July 17, 2020 Read More →

Shell’s big bet on floating LNG may not pan out


It was the last of the large LNG projects that put Australia in the lead for global LNG exports. It was the biggest jewel in Shell’s LNG crown. But this jewel hasn’t produced any LNG since February, and its future is unclear.

The Prelude floating liquefied natural gas project, with an annual capacity of 3.6 million tons, began shipping LNG last June. The first cargo shipped more than eight years after the final investment decision was made, and two years after the FLNG vessel arrived at the site, one Wood Mac analyst pointed out at the time. In February this year, production was stopped following a technical problem.

Production at the world’s largest FLNG installation still hasn’t been restored, and it remains unclear when this will happen. Building it and putting it into operation cost between $12 and $17 billion, according to external estimates. Now, there are concerns that it may flop.

The gas market situation is difficult enough. Just like in oil, there is a substantial glut in natural gas, and demand is lagging far behind. According to Rystad Energy, global natural gas output is set for a 2.6-percent decline this year because of the coronavirus pandemic. Next year, demand should begin to improve, driven by the low prices currently plaguing the sector. But that’s only if the pandemic goes away for good and without a fight, which at the moment is not happening. In this situation, it may not be that bad that Prelude is not operating at the moment. There is an oversupply of LNG, prices are low, and Shell said in a recent update that it will take a hit because its 2019 term sales contracts for LNG were tied to oil prices.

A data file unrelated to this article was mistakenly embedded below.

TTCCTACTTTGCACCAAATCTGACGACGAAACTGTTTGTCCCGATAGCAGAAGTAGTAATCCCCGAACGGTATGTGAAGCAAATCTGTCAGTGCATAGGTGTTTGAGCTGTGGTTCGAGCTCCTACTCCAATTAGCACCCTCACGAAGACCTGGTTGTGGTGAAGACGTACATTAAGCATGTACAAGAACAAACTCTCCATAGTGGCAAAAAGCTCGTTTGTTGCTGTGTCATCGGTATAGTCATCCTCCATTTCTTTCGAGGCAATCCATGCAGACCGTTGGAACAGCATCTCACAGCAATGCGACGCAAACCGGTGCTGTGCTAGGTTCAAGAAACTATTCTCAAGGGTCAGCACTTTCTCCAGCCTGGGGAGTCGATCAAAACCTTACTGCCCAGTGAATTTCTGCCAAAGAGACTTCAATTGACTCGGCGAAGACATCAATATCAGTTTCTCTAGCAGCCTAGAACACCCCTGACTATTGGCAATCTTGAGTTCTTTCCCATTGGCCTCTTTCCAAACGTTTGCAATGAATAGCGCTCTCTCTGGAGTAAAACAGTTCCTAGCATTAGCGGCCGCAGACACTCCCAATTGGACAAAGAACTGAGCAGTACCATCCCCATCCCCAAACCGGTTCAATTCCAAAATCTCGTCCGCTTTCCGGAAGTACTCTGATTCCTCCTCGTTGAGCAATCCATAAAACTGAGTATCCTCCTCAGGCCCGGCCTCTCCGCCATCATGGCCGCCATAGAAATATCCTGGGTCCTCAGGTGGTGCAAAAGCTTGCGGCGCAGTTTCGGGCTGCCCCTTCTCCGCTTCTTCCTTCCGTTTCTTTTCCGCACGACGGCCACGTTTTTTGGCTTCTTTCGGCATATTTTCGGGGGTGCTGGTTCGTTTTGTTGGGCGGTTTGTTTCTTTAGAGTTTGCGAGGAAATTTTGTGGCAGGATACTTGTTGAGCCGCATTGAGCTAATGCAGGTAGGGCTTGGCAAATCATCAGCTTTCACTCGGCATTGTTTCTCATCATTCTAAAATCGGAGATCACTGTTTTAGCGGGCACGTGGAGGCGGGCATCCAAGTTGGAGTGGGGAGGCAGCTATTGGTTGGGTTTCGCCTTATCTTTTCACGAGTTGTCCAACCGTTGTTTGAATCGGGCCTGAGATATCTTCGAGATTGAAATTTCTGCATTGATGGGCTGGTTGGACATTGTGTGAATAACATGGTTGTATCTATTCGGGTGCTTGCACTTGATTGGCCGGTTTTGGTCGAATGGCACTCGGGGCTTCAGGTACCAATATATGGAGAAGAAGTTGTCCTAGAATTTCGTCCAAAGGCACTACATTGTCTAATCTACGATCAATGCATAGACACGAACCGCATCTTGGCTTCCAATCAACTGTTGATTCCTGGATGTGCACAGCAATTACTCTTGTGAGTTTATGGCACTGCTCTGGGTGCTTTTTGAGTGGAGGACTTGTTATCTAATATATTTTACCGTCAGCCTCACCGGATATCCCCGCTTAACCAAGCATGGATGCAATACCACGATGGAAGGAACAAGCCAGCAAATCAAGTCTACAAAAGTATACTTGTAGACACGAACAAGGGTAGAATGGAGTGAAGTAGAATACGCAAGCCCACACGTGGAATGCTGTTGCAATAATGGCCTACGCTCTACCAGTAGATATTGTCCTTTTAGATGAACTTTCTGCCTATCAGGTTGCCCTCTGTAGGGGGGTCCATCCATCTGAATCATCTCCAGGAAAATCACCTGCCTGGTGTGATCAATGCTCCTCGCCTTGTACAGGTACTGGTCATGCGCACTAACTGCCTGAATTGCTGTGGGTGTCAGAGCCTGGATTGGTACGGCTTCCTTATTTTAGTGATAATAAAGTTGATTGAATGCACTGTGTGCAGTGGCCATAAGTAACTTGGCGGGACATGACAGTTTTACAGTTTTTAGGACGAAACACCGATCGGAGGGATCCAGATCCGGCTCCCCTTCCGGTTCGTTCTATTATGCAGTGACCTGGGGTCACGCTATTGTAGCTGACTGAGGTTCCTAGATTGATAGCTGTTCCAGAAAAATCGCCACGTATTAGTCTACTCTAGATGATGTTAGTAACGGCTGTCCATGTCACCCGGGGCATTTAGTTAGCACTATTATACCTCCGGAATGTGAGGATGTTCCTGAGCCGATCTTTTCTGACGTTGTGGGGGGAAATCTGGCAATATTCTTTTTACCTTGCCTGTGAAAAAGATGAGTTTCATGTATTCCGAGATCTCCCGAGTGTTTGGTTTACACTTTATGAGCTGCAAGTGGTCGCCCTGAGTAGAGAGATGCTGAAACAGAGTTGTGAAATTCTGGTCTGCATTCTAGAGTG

That hit may be nothing compared to what Prelude may need to break even, at least according to analysts from Goldman Sachs quoted by Tim Treadgold in an article for Forbes. According to them, the commercial breakeven price for gas produced at Prelude is as much as $20 per thousand cubic feet. This compares with prices between $2 and $3 per thousand cubic feet in April in the United States. The difference is impressive, and it certainly would explain why, as Treadgold notes, Shell is in no hurry to restart operations at Prelude.

Prelude is an impressive achievement, regardless of its problems. As the largest floating LNG facility in the world, it has a total capacity of 5.3 million tons of hydrocarbon liquids annually, including, besides the LNG, 1.3 million tons of gas condensate and 400,000 tons of liquefied petroleum gas. Floating LNG was to be a game-changer: boosting the efficiency of gas production by adding the processing to the place of extraction. But now it has to prove it is cost-competitive with other, more traditional approaches to LNG production.

[Irina Slav]

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